Solomon Islands: Dead bodies found after days of unrest | News | DW

Solomon Islands: Dead bodies found after days of unrest | News | DW

The charred remains of three bodies were found in a burnt-out building following days of rioting in the capital of the Solomon Islands, Australian media reported on Saturday. The violence began to subside on Friday.

Forensic teams were investigating the scene — a store in the Chinatown district where many buildings had been looted and ransacked.

The government had earlier imposed a curfew — over 100 people were arrested for rioting and looting, the Royal Solomon Islands Police Force said on Saturday.

Solomon Islands chief Minister Manasseh Sogavare on Friday blamed unnamed foreign countries for stoking violent protests in the capital, Honiara, over the past three days.

Foreign interference, he said, was in response to his government’s decision to switch recognition from Taiwan to Beijing in 2019.

Critics have said there are other factors involved, including pandemic-fueled economic frustrations, without of government sets and accountability, corruption and Chinese businesses giving jobs to foreigners instead of locals.

Inter-island tensions

At the heart of the tensions is a long-running rivalry between residents of the country’s most populous island, Malaita, and the central government based on the island of Guadalcanal.

The chief minister insisted that his government’s decision to embrace Beijing was the “only issue” in the violence which was “unfortunately influenced and promoted by other powers.”

“I feel sorry for my people in Malaita because they are fed with false and deliberate lies about the switch,” Sogavare told the Australian Broadcasting Corporation.

“These very countries that are now influencing Malaita are the countries that don’t want ties with the People’s Republic of China, and they are discouraging the Solomon Islands to go into into diplomatic relations and to comply with international law and the United Nations resolution.”

The country has seen three days of protests, arson and looting

Night curfew reimposed

The small Pacific island nation has seen three days of protests, arson and looting, mostly in Honiara’s Chinatown and downtown district.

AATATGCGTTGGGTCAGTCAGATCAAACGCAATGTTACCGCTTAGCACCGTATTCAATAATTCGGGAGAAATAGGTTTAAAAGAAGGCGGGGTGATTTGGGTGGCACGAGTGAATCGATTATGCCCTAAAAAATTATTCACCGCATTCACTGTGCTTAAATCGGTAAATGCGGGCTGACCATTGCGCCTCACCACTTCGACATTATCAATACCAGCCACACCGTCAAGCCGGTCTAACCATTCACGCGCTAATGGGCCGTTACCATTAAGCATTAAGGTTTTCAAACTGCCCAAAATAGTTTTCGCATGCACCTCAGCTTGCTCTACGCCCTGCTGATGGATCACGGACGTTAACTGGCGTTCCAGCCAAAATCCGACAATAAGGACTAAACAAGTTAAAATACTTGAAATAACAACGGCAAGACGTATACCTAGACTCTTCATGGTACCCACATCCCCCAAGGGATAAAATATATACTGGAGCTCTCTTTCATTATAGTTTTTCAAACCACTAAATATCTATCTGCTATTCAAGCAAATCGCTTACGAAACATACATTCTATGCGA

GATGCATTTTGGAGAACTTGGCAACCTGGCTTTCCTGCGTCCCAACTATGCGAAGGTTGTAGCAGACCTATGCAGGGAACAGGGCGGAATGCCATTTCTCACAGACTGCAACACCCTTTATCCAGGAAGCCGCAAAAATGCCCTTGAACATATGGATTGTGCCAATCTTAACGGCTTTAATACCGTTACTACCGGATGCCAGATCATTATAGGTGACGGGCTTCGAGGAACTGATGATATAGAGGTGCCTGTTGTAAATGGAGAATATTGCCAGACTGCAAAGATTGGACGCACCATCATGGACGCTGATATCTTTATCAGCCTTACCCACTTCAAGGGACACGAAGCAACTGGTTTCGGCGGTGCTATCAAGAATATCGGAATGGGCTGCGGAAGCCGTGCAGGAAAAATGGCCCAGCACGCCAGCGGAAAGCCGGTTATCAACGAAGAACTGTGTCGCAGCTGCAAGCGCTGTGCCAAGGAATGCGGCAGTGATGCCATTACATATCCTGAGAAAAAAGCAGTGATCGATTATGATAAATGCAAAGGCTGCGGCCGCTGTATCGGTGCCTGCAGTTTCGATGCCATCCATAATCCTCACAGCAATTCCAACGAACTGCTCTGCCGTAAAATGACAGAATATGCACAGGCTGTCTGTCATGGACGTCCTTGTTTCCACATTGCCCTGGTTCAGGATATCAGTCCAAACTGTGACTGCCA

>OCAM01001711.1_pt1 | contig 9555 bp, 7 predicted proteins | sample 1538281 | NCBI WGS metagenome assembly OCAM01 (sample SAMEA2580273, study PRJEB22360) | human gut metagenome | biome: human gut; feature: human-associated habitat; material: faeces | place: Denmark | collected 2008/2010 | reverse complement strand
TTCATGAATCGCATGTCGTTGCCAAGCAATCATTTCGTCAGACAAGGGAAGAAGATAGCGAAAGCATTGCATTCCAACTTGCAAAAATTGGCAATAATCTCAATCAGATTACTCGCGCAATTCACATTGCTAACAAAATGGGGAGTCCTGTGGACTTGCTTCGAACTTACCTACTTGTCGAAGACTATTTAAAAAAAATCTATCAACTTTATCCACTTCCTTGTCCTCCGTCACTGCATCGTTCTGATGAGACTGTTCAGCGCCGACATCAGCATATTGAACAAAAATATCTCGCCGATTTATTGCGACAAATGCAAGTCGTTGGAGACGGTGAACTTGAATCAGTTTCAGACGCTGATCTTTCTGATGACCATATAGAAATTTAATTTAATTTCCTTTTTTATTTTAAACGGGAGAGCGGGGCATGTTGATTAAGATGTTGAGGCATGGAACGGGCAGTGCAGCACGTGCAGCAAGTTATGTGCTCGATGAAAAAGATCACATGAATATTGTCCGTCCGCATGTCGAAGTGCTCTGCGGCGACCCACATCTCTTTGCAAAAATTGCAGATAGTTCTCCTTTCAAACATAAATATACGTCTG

Sogavare announced a 36-hour lockdown on Wednesday after about 1,000 people stormed the parliament, demanding his resignation. But demonstrators swarmed the streets of the capital in defiance halfway into the lockdown.

A night curfew was reimposed indefinitely on Friday after Australian police began taking control of the capital’s hot spots.

The government requested help from Australia under a bilateral security treaty that has existed since 2017.

Nearby Papua New Guinea also sent 50 police officers. “We are aiming to help restore calm and allow normal constitutional processes to function,” the Papuan and Australian foreign ministers said in a joint statement on Saturday.

Australian police take control

Australian chief Minister Scott Morrison has committed troops, police, and diplomats to help local police restore order and protect basic infrastructure.

“The Solomon Islands reached out to us first … as family because they trust us and we’ve worked hard for that trust in the Pacific,” Morrison said.

“That is our vicinity and we’re standing up to obtain our vicinity with our partners, our friends, our family, and allies,” he additional.

Australia has sent peacekeepers to the area to quell riots

Notably, Australia would not assist in the protection of the National Parliament and the executive buildings, in a sign that it was not taking political sides.

Morrison questioned whether Chinese businesses were being targeted, calling the unrest “a bit of a mixed story.”

ab, adi/rs (AFP, AP, Reuters)

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